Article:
Description: The article is about ipass login. This is a brief introduction on how I pss the baton can be used in the emergency department. In this article, the author mainly shows how I pass the baton can be used in the emergency department.
My name is Jeff Klassen, I’m here to tell you about a more safer and dignified way to hand over. Some of you have heard of I pass the baton, but you’re not using it because it seems too long and too complicated. It’s not different from the way that you’re signing.
I pass the baton doesn’t stand for anything, you can get rid of it, it’s short. I stands for introduce yourself, do you know how to introduce yourself ? The P and the A and the S are probably what you’re doing. P stands for patient identifiers, such as name sex and age. For example, Mr. Smith is a 46 year old male instructor. A is for your assessment. It can all the details that you would normally put in to your assessment.
The first S stands for the situation. It is a one-line summary of what’s going on with the patient. If you’re like me, you may probably throw in all the relevant background on the patient or 30 relevant social issues. Background is the B.
The second s is for safety issues, this is where I pass the baton starts to get useful. You can take a few seconds to think of anything that the new doctor should know about. Radiology result wasn’t related to their entrance complaint, they have something change with their vitals.
A stands for actions, you actions stands for your sign off with an itemized list of all the actions that need to be done for that results for assessments for polygon CT results. T stands for timing of each of those actions. N stands for which of those actions needs to happen next.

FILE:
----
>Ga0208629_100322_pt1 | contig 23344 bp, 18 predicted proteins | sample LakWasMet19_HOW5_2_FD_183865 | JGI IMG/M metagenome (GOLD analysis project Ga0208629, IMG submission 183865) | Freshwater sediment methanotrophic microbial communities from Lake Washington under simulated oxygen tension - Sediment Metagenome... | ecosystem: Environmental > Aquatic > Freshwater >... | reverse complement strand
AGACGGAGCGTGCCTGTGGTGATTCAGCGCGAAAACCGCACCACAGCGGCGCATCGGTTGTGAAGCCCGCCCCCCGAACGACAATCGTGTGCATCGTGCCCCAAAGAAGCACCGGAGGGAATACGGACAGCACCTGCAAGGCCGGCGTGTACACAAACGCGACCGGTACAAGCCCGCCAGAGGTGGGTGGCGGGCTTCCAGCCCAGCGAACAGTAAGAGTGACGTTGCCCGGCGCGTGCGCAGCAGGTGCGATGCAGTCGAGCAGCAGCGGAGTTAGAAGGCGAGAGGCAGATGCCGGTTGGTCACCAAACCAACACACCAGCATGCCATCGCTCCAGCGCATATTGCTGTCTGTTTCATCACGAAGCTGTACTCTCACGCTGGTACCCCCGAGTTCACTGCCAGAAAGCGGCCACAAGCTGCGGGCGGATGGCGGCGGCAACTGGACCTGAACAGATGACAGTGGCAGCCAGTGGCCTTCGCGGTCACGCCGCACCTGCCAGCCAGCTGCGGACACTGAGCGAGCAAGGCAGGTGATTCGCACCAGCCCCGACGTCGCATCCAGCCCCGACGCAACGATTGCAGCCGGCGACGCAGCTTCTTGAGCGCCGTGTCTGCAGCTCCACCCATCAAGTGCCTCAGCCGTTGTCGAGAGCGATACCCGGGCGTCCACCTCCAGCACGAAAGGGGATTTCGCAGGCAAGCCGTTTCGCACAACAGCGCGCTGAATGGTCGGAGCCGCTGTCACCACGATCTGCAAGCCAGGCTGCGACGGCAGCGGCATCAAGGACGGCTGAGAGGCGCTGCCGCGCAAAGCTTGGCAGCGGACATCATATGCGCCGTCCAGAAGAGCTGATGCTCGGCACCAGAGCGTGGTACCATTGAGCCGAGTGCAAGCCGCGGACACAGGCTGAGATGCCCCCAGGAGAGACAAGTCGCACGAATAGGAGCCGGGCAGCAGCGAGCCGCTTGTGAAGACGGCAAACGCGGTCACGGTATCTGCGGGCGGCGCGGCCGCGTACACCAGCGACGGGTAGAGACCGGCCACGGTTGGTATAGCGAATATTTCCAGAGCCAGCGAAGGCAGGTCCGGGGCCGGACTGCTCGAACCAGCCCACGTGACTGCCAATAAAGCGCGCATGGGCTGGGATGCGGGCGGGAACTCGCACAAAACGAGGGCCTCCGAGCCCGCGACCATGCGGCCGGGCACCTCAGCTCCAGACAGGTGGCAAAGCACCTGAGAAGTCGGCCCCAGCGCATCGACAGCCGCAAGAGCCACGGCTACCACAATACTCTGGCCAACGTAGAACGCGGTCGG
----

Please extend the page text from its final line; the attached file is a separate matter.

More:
My name is Jeff Watson. Elko is a cat with pancreatitis that is waiting for internal medicine. He is 33 years old in stretcher 3, he is no past medical history, but his alcohol use is suspect, he presented with three days of abdominal pain and vomiting.
He has been vomiting and appearing hypovolemic, his life days came back at 950, a CT abdomen shows some pancreatitis without any surgical complications. His current safety issues include many aspects, number one is hypovolemia.
He has had one liter, he is getting a second liter as we speak. His blood pressure is normal, he feels febrile but these should be monitored. Number two is hypokalemia, his k is 2.1. The third issue I want to bring up is withdrawal. He states that he hasn’t had a drink in about a day, I am suspicious, there may be a component of withdrawal contributing to his tachycardia. I’ve given him a small dose of diazepam.
Number four is his symptom control. He’s much more comfortable after seven point five milligrams of morphine IV and fifty milligrams of Gravol IV, but he’s still not tolerating anything by mouth. The next thing that needs to be done is a reassessment of hypovolemia and possible withdrawal symptoms. We should be in about one hour. The second issue is his electrolytes. I ordered repeat electrolytes to be drawn at 8:30 p.m.
I’ve asked the nurse to keep an eye on them but you should probably have an eye for them. The third issue is admition, he obviously can’t go home, he’s still not eating, he is quite sick. I’ve already spoken to the screening medical resident, they’ve told me that they’re busy but they are on their way, it might be several hours.